At the age of 15, John Goddard sat down on rainy day and wrote 127 goals that he wanted to accomplish in his lifetime. He had overhead his father talking with one of his friends about regrets that they had, and he decided that he didn’t want to grow up with regrets like that. His motto was, “To dare is to do-to fear is to fail.” He went on to become one of the world’s most famous anthropologists, explorers, and adventurers in his pursuit of reaching his goals.
He completed 120 of the original 127 goals, along with many more that he made along the way. These were not just easy, average goals. These were audacious, crazy goals. He visited almost every country, circumnavigated the globe four times, climbed twelve of the tallest mountains, photographed many of the highest waterfalls, studied primitive cultures in a dozen countries and navigated the entire length of the Nile and the Congo. He also milked a poisonous snake, ran a five minute mile, wrote a book, taught a college course, learned to fly a plane, and learned multiple languages. He survived forty-two life-threatening experiences.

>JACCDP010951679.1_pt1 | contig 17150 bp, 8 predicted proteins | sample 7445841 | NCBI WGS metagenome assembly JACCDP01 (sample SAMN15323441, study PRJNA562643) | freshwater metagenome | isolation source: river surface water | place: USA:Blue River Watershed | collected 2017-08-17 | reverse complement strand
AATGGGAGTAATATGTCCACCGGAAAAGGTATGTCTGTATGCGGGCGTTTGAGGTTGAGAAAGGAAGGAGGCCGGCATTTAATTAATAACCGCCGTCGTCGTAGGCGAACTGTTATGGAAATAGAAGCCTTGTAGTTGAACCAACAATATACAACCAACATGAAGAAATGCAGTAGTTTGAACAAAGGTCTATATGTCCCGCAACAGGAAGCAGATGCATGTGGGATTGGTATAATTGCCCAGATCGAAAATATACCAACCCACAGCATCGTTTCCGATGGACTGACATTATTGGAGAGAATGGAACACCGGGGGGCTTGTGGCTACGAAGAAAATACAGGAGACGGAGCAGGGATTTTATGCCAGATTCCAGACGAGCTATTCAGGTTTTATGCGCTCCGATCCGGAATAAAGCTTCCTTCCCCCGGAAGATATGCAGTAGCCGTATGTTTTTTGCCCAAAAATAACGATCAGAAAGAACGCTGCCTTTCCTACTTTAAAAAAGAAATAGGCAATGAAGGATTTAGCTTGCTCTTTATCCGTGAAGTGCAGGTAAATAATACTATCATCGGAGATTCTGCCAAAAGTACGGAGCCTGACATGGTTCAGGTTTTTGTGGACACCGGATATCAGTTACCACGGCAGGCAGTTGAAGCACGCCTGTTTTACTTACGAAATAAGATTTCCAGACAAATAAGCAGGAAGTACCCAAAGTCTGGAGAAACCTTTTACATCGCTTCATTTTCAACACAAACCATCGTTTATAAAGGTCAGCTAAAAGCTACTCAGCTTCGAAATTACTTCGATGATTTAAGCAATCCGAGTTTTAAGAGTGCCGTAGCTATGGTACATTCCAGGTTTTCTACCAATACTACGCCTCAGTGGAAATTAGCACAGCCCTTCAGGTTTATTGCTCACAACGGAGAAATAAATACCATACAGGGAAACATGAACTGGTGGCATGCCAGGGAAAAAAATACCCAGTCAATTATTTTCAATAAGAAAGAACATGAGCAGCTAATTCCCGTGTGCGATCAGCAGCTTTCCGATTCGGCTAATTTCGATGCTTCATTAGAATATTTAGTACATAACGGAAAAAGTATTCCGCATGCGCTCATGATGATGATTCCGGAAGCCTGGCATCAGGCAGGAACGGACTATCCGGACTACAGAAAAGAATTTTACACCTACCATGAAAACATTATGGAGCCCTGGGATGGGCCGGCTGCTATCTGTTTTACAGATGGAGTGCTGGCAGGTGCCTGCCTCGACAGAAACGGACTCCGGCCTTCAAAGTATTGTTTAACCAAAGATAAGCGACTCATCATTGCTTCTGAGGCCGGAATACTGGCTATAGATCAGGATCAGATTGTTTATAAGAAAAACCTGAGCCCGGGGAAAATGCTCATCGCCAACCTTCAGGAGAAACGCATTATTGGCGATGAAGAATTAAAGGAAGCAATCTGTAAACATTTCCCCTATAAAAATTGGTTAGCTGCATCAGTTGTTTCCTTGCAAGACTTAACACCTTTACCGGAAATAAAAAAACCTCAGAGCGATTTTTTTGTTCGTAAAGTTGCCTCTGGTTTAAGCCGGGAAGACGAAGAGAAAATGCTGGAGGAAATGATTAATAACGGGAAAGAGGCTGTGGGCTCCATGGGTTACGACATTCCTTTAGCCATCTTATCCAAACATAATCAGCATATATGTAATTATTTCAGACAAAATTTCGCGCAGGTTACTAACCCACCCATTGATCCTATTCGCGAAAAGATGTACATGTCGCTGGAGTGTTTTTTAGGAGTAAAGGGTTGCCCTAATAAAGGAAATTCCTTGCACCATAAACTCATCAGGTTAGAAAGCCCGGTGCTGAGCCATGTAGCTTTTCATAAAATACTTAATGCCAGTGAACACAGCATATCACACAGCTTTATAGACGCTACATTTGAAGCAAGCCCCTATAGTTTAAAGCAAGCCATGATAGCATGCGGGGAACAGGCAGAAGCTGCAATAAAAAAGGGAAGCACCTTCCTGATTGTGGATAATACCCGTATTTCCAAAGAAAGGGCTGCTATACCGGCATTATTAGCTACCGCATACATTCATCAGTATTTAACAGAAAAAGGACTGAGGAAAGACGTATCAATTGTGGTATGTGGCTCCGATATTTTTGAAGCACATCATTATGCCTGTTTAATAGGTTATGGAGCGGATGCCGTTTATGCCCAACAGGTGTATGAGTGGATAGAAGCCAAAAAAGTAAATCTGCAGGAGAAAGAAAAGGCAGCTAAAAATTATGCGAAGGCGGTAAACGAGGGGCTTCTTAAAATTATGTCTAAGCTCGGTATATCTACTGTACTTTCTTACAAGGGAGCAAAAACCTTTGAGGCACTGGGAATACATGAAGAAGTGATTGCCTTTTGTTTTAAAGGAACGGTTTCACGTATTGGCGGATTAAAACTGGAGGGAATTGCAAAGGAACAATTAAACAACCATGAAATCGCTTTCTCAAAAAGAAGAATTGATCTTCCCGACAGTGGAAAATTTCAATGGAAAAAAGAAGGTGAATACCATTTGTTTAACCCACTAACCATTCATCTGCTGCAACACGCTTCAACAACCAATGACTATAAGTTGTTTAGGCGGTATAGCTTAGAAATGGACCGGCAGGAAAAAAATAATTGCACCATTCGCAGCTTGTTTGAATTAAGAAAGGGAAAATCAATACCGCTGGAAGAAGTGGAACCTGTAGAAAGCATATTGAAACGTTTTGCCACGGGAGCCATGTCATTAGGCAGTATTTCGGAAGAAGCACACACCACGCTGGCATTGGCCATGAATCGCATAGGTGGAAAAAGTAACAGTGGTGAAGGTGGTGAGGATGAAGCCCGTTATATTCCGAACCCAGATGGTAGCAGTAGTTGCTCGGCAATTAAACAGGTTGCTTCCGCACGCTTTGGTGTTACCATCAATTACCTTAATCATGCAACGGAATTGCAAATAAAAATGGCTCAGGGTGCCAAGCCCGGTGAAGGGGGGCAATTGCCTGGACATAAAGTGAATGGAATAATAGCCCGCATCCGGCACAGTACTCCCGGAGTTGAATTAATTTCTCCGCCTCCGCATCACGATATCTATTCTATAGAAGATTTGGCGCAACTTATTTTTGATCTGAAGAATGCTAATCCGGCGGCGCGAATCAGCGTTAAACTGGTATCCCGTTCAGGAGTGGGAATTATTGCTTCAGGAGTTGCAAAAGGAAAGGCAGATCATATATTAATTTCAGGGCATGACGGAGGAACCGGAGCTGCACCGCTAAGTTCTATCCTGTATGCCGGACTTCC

In a Dateline NBC interview in the 1990’s he said, “There’s something about the human spirit that when you accept challenge and work on it and have deadlines and capture your potential; it’s astounding what you can do.”
Goddard emphasized the importance of writing down goals and making a plan to achieve them. He told the L.A. Times in 2004, “Most people say, ‘Someday,’ and that doesn’t mean anything.”
Do you have your goals written down? You are not too young to start! Learning about John Goddard makes me want to be even more intentional with my plans and not waste my minutes because my minutes are my life.
If you want to read about some of his amazing adventures, he wrote two books that I’ve linked below. Disclaimer: I have not read either of them.
The Survivor: 21 Spine-Chilling Adventures on the Edge of Death
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